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Title: River-aquifer interaction in the Middle Yobe River Basin, North East Nigeria
Author: Alkali, A. G.
ISNI:       0000 0001 3414 6516
Awarding Body: Cranfield University
Current Institution: Cranfield University
Date of Award: 1995
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Development of the shallow alluvial groundwater of the Hadejia-Jama'are-Yobe River valley flood plain (northern Nigeria) has been taking place with increasing intensity over the past decade. However little has previously been known about the nature of the Yobe River-aquifer interaction, including the recharge mechanisms. This thesis reports on a study of the river-aquifer interaction in the middle section of the basin, centred on a field site near Gashua, Yobe State. Detailed field studies were undertaken over a period of 14-months, which involved geoelectical sounding, drilling and water level monitoring. The results of the field study show that the Yobe basin is underlain by a sand and gravel aquifer, which is covered by an average of 1-3m of clay. The Yobe River is in hydraulic continuity with the adjacent alluvial aquifer and variations in aquifer storativity have been recognised as an important factor in understanding the hydraulic behaviour of the Yobe River-alluvial groundwater system. A confinedunconfined groundwater regime exists within the present site and is an inherent characteristic of the alluvial groundwater system. The recognition of this state enables a conceptual flow model of the system to be developed. A multi-layer, spatially distributed model is proposed, in which transitions between confined and unconfined conditions can be realistically represented. A numerical model needs to be designed with these concepts in mind in order to simulate the system. The research techniques employed in the study are appropriate for the assessment of the Yobe basin system where detailed data is currently not available. The combination of detailed geophysical survey, water level monitoring and conceptual modelling has led to a good understanding of the Yobe River-alluvial aquifer interaction. It is for this reason that the techniques employed in this study can be adapted for investigating the remainder of the basin downstream of the present site.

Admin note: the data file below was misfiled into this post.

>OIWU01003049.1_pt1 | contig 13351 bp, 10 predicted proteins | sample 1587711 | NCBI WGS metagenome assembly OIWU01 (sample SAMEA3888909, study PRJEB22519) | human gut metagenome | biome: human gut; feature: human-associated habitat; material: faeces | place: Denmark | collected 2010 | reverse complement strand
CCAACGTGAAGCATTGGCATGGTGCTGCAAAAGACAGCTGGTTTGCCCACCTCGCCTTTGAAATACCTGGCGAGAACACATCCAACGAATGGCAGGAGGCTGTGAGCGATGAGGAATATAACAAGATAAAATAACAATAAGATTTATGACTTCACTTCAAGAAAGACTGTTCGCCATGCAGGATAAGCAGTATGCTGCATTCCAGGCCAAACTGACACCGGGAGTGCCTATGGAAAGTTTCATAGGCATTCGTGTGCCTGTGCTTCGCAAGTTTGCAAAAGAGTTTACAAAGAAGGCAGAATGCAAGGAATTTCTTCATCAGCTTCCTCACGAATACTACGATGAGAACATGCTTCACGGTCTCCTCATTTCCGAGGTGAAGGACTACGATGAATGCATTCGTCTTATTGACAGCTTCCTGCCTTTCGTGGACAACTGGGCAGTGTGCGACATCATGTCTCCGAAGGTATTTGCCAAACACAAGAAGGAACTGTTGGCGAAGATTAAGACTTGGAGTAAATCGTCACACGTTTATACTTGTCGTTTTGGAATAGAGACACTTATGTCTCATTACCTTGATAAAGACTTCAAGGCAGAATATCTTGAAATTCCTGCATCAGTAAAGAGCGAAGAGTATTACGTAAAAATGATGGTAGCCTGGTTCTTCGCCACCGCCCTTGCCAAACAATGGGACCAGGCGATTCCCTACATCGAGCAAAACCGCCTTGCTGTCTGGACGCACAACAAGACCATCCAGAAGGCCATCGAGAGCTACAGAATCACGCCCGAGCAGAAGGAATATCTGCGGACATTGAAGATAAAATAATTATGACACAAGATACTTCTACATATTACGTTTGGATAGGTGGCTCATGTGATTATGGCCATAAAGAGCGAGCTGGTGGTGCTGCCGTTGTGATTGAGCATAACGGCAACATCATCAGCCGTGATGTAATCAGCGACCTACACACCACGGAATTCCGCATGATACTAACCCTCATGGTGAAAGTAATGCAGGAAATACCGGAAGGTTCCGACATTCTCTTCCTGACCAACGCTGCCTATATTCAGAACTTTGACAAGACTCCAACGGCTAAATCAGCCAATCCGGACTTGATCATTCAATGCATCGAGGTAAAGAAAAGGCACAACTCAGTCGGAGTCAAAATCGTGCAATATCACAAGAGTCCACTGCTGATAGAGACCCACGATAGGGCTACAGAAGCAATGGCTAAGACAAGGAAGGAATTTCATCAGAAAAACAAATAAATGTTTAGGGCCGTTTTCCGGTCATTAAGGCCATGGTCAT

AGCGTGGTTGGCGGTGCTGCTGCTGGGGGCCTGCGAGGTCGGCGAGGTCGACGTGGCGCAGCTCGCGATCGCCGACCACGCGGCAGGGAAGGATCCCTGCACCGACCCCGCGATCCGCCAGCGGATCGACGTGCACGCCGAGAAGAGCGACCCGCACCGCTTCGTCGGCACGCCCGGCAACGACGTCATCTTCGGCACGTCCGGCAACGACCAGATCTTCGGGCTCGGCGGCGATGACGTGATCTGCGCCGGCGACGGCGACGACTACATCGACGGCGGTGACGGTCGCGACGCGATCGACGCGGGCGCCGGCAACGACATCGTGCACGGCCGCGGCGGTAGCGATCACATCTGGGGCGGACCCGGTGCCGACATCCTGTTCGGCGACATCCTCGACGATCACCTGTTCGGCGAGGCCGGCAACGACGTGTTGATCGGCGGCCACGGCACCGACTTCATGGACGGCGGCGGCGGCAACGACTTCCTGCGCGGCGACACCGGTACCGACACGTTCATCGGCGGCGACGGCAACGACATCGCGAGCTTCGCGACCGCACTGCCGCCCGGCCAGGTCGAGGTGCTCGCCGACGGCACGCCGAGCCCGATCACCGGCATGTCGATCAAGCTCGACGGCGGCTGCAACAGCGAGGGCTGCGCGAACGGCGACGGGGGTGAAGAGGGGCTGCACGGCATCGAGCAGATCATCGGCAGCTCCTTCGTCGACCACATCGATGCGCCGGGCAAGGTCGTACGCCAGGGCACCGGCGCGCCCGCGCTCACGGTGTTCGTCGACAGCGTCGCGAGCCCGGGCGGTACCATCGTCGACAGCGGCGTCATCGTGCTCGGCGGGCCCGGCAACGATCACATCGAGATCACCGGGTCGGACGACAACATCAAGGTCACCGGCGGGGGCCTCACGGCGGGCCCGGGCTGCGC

Supervisor: Carter, Richard C. Sponsor: Not available
Qualification Name: Thesis (Ph.D.) Qualification Level: Doctoral
EThOS ID:  DOI: Not available
Keywords: Hydrology & limnology